Cement manufacturers are pushing for a halt in cement imports, citing increased capacities to serve local demand and the industry’s depressed profits more than a year into the pandemic.
The Chamber of Cement Manufacturers of the Philippines Inc. called on consumers, developers and the construction sector to patronize locally-produced cement.
“We have enough capacity, and we do not need to import. We’re hurting from the shrink on demand for cement. Some of our members, many are publicly-listed, announced declining profitability last year, given the pandemic,” CEMAP president Reinier Dizon said during a recent Senate hearing on cement and other essential commodities affected by the pandemic.
CEMAP data showed imports were growing by an average of 6 percent to 7 percent annually. In 2020, around 500 metric tons of cement arrived from Vietnam, which emerged as the biggest cement exporter in Southeast Asia.
Vietnam cement accounted for nearly 90 percent of total imports, CEMAP said.
“Unlike the Philippines’ wherein manufacturing operations were limited to food and medical essentials in the first few months in pandemic, Vietnam manufacturers were allowed to continuously operate. And their prices are very competitive compared to local cement,” Dizon said.
Vietnam produces 120 million MT of cement annually with rated demand of about half of its production capacity, based on industry data. Philippine production is about 36 million MT a year.
“Notwithstanding, the industry continued to provide employment to its employees and support to host LGUs. That’s one of our advocacies to really support the communities where we are operating from,” Dizon said.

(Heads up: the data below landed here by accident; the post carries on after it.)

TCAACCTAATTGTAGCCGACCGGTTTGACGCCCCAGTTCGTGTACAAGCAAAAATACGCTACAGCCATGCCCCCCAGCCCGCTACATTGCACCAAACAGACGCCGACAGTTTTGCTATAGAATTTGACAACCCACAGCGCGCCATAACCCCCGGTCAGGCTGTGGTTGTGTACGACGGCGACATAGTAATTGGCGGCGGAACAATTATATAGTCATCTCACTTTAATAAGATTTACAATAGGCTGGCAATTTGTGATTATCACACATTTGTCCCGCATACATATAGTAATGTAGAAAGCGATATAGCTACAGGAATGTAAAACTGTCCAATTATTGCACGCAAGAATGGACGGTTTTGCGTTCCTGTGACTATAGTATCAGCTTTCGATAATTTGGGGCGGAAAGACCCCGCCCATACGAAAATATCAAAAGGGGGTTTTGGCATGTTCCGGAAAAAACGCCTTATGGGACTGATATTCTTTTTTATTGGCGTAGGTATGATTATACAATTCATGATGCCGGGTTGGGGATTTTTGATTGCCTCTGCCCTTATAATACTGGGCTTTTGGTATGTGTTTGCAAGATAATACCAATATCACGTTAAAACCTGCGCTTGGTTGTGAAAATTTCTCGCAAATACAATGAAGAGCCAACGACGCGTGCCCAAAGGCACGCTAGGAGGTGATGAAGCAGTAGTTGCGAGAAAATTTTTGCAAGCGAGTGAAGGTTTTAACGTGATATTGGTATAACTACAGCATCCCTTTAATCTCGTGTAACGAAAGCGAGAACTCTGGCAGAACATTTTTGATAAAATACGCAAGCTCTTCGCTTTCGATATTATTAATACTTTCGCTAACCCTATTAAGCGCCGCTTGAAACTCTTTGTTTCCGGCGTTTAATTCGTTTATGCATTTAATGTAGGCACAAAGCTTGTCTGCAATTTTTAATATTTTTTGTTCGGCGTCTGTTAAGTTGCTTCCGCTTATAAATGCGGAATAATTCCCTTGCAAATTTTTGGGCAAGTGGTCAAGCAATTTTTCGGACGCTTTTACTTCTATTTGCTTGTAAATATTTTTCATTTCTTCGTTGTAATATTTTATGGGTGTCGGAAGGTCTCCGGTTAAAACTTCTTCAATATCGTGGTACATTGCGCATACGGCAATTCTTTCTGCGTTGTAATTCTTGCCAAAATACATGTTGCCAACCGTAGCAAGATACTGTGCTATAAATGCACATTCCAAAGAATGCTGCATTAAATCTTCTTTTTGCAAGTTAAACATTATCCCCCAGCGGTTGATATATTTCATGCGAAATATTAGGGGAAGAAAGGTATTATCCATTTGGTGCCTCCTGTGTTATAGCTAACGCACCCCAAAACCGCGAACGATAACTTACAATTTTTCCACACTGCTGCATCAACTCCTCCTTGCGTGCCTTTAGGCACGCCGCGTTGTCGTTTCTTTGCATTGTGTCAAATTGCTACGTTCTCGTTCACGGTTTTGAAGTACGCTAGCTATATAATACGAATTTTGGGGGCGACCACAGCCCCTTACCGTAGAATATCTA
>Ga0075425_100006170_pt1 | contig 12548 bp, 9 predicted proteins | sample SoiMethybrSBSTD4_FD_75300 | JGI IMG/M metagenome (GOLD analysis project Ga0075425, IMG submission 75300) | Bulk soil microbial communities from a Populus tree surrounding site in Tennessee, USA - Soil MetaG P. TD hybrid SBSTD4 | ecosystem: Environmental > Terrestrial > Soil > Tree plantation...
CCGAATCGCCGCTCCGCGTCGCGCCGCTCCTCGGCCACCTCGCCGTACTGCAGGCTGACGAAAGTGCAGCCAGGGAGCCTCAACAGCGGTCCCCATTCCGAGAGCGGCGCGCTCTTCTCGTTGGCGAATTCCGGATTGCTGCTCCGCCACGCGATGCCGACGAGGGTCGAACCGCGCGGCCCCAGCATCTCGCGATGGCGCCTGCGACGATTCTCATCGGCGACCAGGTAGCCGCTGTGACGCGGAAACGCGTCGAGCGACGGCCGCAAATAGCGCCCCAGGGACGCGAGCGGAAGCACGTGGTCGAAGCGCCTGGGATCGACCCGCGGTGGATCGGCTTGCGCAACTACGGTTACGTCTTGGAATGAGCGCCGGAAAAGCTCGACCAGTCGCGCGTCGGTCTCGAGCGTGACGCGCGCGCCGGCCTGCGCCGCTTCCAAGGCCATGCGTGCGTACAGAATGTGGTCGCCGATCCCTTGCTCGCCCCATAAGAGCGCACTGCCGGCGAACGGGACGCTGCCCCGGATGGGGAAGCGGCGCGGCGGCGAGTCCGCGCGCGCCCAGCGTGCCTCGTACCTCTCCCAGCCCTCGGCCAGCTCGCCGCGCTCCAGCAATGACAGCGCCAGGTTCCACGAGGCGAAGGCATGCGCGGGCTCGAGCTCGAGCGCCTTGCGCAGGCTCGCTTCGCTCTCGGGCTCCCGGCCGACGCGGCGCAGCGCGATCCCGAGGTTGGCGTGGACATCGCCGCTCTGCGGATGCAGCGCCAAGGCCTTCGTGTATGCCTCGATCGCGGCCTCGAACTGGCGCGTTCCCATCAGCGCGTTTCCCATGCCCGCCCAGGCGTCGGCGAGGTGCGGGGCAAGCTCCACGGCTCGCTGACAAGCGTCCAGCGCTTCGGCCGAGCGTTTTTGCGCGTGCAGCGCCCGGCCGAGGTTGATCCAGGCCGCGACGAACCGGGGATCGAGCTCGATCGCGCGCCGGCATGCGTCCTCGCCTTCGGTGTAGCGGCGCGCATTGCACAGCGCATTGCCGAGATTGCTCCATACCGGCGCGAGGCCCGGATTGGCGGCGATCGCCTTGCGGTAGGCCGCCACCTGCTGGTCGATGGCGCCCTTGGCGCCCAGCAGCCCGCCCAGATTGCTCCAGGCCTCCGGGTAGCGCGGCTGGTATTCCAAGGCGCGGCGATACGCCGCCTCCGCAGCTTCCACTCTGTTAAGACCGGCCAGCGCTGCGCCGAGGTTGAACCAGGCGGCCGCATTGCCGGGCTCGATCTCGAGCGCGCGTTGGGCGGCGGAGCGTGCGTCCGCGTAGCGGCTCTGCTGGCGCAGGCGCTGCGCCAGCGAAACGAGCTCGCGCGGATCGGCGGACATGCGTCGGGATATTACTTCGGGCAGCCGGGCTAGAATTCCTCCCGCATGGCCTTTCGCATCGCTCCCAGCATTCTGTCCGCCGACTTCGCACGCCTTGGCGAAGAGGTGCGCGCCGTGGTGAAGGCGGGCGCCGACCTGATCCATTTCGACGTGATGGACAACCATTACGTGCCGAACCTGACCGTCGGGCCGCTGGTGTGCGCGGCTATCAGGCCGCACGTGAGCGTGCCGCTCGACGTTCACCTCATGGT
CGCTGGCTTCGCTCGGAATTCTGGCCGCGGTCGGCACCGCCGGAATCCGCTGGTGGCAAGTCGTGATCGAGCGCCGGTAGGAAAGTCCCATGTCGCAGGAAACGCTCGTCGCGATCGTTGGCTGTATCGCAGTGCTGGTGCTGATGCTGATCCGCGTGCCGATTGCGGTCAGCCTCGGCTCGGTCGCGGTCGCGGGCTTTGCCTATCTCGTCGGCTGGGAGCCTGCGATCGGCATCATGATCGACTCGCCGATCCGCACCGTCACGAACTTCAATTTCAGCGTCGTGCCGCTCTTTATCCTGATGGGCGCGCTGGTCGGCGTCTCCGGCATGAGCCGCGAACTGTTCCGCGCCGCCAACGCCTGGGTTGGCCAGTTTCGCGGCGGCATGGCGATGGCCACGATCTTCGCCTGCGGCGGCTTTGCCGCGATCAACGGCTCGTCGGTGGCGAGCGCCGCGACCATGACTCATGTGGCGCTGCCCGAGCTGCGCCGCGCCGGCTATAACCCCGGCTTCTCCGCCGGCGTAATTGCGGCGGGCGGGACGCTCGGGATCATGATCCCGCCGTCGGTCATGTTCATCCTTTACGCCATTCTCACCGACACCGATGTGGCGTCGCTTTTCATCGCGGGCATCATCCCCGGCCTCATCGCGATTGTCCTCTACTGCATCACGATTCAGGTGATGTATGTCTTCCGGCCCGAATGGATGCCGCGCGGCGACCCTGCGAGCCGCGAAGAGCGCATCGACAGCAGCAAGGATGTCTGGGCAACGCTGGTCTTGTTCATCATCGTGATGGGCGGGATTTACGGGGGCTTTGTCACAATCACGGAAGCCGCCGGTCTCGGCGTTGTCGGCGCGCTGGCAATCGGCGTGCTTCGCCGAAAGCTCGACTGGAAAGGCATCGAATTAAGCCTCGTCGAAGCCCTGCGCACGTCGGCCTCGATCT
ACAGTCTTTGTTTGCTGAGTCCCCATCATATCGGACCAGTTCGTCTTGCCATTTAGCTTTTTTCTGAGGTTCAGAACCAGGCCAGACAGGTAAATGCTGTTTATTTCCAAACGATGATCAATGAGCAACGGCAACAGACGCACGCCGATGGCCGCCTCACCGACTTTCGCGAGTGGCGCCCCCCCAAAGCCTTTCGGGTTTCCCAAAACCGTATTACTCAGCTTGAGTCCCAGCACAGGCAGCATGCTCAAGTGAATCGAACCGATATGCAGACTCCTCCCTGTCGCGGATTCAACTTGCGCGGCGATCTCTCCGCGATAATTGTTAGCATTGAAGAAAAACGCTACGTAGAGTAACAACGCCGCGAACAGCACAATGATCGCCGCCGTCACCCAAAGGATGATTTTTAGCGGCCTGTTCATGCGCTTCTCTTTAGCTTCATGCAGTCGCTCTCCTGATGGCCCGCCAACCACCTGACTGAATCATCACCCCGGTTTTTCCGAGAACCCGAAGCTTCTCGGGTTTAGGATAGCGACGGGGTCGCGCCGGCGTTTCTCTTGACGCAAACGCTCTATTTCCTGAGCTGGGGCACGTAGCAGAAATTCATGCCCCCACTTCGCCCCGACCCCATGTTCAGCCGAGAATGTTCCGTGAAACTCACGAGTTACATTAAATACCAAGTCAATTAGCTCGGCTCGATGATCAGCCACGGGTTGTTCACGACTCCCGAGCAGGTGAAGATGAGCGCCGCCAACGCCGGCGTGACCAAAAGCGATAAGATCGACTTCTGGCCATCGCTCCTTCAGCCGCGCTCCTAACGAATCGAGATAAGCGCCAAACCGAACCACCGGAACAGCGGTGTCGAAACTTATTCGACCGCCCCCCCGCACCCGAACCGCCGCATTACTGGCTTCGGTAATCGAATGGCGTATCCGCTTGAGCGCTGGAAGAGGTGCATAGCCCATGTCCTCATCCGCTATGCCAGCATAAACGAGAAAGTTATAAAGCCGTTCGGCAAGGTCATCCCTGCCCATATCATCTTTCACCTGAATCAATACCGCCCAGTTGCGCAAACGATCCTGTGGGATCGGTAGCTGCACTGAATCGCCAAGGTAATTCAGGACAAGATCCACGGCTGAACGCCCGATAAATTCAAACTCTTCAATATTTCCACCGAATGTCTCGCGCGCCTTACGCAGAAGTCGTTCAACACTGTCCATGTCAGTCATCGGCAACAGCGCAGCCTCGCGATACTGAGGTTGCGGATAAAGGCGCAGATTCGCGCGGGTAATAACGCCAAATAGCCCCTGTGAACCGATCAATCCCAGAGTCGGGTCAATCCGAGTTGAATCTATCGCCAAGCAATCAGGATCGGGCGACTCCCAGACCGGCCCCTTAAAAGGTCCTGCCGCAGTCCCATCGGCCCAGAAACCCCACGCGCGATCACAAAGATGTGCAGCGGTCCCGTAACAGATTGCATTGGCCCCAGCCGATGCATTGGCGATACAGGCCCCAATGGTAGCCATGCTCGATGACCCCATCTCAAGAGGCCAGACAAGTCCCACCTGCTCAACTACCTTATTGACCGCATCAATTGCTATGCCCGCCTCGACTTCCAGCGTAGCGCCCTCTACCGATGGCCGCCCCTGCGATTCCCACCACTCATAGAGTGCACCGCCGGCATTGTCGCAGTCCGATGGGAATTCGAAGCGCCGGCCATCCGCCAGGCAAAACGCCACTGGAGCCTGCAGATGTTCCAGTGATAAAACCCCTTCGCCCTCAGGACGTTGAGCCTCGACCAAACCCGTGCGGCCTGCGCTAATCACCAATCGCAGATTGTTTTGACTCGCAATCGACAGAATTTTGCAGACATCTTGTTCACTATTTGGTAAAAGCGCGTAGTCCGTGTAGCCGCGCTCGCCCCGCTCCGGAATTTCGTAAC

Cemex Philippines, Holcim Philippines Inc. and Republic Cement Builders and Building Materials Inc. submitted a petition for anti-dumping investigation for cement products from Vietnam.
The products covered by the investigation are cement classified under AHTN Codes 2523.29.90 and 2353.90.00 .
Meanwhile, consumer advocacy group Laban Konsyumer Inc. said consumers were patronizing imported cement because they are cheaper by as much as 15 percent compared to local cement.
“We are opposed to tariff protection in the forms of safeguard or dumping duties that are tacked on to the cost of the cement and the consumers pay for them in the end,” said LKI president Victorio Dimagiba.
“For imports to bear the safeguard and dumping duties, the tariff protection laws should be changed. Otherwise the poor consumers picks up the tariffs,” he said.